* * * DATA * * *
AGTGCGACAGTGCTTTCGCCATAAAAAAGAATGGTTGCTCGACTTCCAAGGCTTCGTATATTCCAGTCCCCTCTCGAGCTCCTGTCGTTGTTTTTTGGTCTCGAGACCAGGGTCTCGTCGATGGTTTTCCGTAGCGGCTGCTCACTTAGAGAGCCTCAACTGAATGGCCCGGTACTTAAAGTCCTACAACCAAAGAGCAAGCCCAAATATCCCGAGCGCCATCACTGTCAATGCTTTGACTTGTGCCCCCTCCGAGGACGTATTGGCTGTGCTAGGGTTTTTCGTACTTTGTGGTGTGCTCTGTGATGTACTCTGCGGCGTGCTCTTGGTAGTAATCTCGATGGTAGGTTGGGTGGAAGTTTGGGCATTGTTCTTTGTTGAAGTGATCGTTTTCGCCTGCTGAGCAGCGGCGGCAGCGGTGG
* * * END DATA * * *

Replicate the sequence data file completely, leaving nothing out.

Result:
AGTGCGACAGTGCTTTCGCCATAAAAAAGAATGGTTGCTCGACTTCCAAGGCTTCGTATATTCCAGTCCCCTCTCGAGCTCCTGTCGTTGTTTTTTGGTCTCGAGACCAGGGTCTCGTCGATGGTTTTCCGTAGCGGCTGCTCACTTAGAGAGCCTCAACTGAATGGCCCGGTACTTAAAGTCCTACAACCAAAGAGCAAGCCCAAATATCCCGAGCGCCATCACTGTCAATGCTTTGACTTGTGCCCCCTCCGAGGACGTATTGGCTGTGCTAGGGTTTTTCGTACTTTGTGGTGTGCTCTGTGATGTACTCTGCGGCGTGCTCTTGGTAGTAATCTCGATGGTAGGTTGGGTGGAAGTTTGGGCATTGTTCTTTGTTGAAGTGATCGTTTTCGCCTGCTGAGCAGCGGCGGCAGCGGTGG